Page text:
Consider the evidence. More than a dozen extensive military bases are being built. Meanwhile, the soon-to-be-completed U.S. embassy in Baghdad, consisting of 27 buildings on more than 100 acres, has more employees than all of the other U.S. embassies around the world combined. Up to this point, according to the Government Accountability Office, the U.S. has spent more than $300 billion in military operations in Iraq. This year alone, the United States is spending $10 billion each month and conservative estimates indicate that over the next 10 years more than an additional $500 billion will be spent.


These are not the costs and plans for an overnight stay. Or even a five-year program abroad. These are the price tags of empire building.


Allen McDuffee is a Chicago-based researcher and writer focusing primarily on Middle East politics and American foreign policy.


As McDuffee points out things go barely mentioned in the press that speak of the U.S. future, it concerns hegemony—marginalized to dissident press.  In particular is the construction that indicates the U.S. is there to stay, the MEFTA agreements supporting our continued presences, and the silence of the Democratic party on these substantive points.  From the behavior of the Democrats, the reasonable conclusion is that they are making political points, but if in power they will too will “stay the course.”   Money talks and our government has aligned with the flat world movement. 

          History repeats itself.  We had similar designs on the Far East, and planned to stay the course in Vietnam.  The combination of the low soldier morale and popular sentiment forced us out.  And only that combination concerning Iraq will get us out.  

The actions in Congress thunders so loud I cannot hear a word that they say.  Look to the pattern, not to their words.  The pattern is bipartisan support.  Remember that The one thing you can be sure that politicians stand for is getting elected—and that takes lots of money for deep pockets.  Deep pockets want the Middle East opened up to their economic dominance.  Look to MEFTA for the future there. 

Links A large collection of the most popular left-liberal sites on the net divided into 15 categories of about 10 each. 



History repeats itself--jk

From there WWII article. 

Japanese forces invaded French Indochina on September 22, 1940. The United States (after having renounced the U.S.-Japanese trade treaty of 1911), United Kingdom, Australia and the Netherlands (which controlled the oil of the Dutch East Indies), reacted in 1941 by instituting embargoes on exports of natural resources to Japan. The western powers also began making loans to China and providing covert military assistance.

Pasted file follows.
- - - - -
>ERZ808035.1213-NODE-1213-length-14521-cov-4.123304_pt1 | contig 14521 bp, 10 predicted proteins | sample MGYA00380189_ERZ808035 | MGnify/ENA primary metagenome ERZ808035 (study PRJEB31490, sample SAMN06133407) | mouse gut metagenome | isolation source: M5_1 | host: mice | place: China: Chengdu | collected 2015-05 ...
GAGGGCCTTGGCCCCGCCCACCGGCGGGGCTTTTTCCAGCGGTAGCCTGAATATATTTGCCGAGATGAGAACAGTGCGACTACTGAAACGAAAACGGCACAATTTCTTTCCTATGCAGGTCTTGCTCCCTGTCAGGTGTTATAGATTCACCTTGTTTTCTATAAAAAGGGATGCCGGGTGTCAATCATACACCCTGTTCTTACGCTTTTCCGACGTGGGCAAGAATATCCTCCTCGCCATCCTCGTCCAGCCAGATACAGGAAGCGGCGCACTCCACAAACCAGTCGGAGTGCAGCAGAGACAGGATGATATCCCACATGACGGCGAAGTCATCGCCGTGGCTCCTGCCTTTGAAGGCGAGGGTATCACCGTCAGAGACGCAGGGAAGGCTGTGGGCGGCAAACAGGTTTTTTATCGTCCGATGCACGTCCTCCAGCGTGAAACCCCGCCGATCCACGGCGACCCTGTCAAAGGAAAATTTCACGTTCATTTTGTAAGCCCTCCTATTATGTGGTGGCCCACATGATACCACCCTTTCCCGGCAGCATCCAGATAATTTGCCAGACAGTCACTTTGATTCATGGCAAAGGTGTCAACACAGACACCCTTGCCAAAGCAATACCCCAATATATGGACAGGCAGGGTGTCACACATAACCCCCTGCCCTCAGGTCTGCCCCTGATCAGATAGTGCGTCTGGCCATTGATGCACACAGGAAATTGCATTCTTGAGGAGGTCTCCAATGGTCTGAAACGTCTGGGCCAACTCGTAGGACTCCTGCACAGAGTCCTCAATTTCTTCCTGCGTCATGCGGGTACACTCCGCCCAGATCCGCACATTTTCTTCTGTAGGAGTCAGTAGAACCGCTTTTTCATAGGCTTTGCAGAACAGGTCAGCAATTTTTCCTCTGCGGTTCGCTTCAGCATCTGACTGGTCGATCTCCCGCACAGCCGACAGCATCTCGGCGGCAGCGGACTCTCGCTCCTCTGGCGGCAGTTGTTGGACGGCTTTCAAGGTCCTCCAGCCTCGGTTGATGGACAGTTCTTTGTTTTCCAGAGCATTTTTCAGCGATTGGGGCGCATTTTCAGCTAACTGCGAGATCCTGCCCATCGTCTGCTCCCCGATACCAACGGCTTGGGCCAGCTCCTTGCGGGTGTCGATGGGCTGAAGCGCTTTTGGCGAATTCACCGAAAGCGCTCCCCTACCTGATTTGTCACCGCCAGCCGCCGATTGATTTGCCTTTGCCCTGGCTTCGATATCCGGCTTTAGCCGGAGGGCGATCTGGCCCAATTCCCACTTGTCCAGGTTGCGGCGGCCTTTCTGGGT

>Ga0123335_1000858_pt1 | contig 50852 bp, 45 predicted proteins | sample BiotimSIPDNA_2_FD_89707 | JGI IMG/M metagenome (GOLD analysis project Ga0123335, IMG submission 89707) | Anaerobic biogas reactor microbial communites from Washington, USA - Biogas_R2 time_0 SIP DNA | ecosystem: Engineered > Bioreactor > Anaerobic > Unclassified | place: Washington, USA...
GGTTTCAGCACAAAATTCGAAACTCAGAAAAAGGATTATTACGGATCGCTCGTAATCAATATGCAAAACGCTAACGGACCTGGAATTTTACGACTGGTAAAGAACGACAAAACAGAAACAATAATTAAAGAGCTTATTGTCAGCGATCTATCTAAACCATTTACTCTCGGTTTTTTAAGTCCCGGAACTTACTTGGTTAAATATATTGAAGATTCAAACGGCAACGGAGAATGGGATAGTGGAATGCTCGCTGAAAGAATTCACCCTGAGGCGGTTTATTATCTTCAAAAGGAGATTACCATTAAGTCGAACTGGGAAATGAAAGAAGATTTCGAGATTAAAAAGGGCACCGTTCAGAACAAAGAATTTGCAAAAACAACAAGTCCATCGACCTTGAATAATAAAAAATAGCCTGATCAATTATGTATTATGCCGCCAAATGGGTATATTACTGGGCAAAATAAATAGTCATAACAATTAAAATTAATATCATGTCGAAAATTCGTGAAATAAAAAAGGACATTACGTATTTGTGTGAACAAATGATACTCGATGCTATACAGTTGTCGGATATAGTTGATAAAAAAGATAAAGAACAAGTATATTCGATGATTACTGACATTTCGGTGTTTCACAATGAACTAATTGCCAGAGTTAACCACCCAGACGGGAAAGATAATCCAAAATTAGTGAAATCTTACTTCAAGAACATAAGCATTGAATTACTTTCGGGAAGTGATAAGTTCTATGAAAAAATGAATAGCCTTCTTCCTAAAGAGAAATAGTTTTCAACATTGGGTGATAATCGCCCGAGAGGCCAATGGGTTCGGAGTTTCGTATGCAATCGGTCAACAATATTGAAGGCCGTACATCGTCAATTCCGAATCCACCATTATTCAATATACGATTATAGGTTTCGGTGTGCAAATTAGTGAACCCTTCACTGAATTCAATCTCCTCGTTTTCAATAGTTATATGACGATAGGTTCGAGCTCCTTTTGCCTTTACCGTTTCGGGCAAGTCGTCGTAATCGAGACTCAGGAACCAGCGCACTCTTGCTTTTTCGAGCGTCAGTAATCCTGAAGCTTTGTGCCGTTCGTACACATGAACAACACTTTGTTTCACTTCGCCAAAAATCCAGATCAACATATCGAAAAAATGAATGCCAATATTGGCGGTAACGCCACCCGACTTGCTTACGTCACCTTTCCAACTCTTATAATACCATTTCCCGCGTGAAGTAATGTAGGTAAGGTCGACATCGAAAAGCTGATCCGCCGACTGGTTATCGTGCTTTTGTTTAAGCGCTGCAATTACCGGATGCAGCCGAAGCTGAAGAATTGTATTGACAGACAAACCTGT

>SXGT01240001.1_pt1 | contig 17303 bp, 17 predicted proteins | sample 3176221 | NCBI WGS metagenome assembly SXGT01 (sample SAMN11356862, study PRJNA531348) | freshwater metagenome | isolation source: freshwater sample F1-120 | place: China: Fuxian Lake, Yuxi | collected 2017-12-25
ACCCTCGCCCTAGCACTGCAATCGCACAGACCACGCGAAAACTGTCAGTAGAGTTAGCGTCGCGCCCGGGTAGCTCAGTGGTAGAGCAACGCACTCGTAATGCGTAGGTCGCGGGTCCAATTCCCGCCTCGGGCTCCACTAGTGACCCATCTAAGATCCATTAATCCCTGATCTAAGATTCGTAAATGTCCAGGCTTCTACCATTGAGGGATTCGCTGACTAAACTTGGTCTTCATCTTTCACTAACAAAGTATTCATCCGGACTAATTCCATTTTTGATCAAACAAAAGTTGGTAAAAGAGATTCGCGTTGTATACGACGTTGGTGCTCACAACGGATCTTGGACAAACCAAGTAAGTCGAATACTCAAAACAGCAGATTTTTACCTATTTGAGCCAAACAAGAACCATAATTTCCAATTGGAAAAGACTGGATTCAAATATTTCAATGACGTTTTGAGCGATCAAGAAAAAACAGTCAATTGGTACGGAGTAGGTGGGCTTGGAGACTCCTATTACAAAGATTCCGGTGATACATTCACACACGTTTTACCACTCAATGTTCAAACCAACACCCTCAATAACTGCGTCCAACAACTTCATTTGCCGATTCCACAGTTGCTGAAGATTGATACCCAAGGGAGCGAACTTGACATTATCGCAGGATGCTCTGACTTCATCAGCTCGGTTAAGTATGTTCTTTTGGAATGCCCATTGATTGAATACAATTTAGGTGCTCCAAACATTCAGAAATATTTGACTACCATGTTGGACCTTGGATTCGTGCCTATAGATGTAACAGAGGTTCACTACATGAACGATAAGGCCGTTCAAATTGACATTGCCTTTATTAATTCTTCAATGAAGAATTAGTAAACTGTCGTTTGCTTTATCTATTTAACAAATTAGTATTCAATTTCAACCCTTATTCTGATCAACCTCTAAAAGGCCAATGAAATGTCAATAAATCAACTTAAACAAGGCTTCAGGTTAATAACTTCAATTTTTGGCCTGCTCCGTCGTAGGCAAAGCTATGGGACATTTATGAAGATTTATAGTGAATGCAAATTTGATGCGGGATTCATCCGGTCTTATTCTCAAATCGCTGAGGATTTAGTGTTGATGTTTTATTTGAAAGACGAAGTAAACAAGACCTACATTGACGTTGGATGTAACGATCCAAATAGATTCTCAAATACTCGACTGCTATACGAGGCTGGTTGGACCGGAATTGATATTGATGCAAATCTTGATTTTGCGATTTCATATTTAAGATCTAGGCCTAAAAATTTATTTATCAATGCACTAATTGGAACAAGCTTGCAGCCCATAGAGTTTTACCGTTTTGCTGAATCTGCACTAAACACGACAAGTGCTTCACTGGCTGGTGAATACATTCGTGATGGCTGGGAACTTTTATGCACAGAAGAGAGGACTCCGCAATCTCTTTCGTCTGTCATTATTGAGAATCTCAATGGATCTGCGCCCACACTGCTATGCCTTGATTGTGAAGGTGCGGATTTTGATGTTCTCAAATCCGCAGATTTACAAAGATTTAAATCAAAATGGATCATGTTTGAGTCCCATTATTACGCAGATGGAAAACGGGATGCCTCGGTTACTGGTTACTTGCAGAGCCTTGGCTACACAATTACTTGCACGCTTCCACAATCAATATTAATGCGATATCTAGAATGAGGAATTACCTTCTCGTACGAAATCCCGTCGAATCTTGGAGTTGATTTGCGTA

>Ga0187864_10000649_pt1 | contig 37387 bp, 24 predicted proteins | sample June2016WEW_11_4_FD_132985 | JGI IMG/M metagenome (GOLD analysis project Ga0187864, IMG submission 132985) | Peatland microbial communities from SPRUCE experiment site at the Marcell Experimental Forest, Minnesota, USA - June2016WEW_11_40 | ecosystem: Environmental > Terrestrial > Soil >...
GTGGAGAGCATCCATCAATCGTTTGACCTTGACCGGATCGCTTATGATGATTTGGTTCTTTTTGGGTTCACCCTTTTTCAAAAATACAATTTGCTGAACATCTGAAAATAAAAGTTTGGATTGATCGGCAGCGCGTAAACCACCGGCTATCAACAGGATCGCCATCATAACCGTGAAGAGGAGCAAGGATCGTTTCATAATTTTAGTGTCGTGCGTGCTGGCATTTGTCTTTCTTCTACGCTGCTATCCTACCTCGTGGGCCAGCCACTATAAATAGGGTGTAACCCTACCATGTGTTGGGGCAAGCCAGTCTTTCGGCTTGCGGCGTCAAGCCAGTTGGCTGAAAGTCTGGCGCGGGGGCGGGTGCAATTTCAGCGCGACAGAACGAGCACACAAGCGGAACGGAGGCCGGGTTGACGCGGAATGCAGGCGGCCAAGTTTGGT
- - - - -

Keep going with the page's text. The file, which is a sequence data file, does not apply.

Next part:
Japan was faced with the choice of withdrawing from China and Indochina, negotiating some compromise, buying what they needed somewhere else, or going to war to conquer territories that contained oil, iron ore, bauxite and other resources. Japan's leaders believed that the existing Allies were preoccupied with the war against Germany, and that the United States would not be war-ready for years and would compromise before waging full-scale war. Japan thus proceeded with its plans for the war in the Pacific by launching nearly simultaneous attacks on Malaya, Thailand, Hong Kong, Hawaii, the Philippines, and Wake Island.

For propaganda purposes, Japan's leaders stated that the goal of its military campaigns was to create the Greater East Asia Co-Prosperity Sphere. This, they claimed, would be a co-operative league of Asian nations, freed by Japan from European imperialist domination, and liberated to achieve autonomy and self-determination. In practice, occupied countries and peoples were completely subordinate to Japanese authority.


The U.S. and its European allies provoked the attack by Japan by cutting off shipping of essential resources.  Egypt provoked in 1967 the war with Isreal by cutting of shipping—including oil.  And just like Egypt, even though we knew war was coming, we were asleep at the wheel. In the first couple of hours Isreali airforce destroyed the Egyptian and Jordanian air forces—which led to the rout that followed; and Japan likewise destroyed our navy.  However, Japan was not prepared to wage a ground war on our soil, as Isreal did with Egypt and Jordan. 


Now the U.S. had invaded the Middle East for to set up a sphere of greater prosperity—like the propaganda Japan used for its expansion, see above.  And like Japan the U.S. has occupied another nation and established our hegemony over their neighbors through the MEFTA trade agreements.    


The single greatest waste of human resources is war related activities.  In the period from 1945 until 1985 the United states had consumed through its military expenditures enough to build a second United States—from factories, roads to homes and consumer items.    


Skeptically cartoon directory



Over 30 assorted cartoons

6 Bush cartoons

Links to best on web of bush cartoons, jokes and animation

Danish cartoons that offend Moslems

More Danish Moslems

Moslems cartoons on Jews

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Page of links including political cartoons

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Another California Skeptic’s collection—huge, biting, for adults

Her collection of Bush Cartoons



One act play on Bush’s tax cut—Al Franken

Brotherhood of religions—the Nation

Letters from Earth, Mark Twain at his best

5 humorous blasts at religion—Mark Twain

Eros & Zeus—Lucian

Zeus & the modern thinking Greeks—Lucian

The damned human race—Mark Twain

Zeus the pedophile—Lucian

Doc Laura, Old Testament morality














LUNACY TOONS—outrageous, quality sounds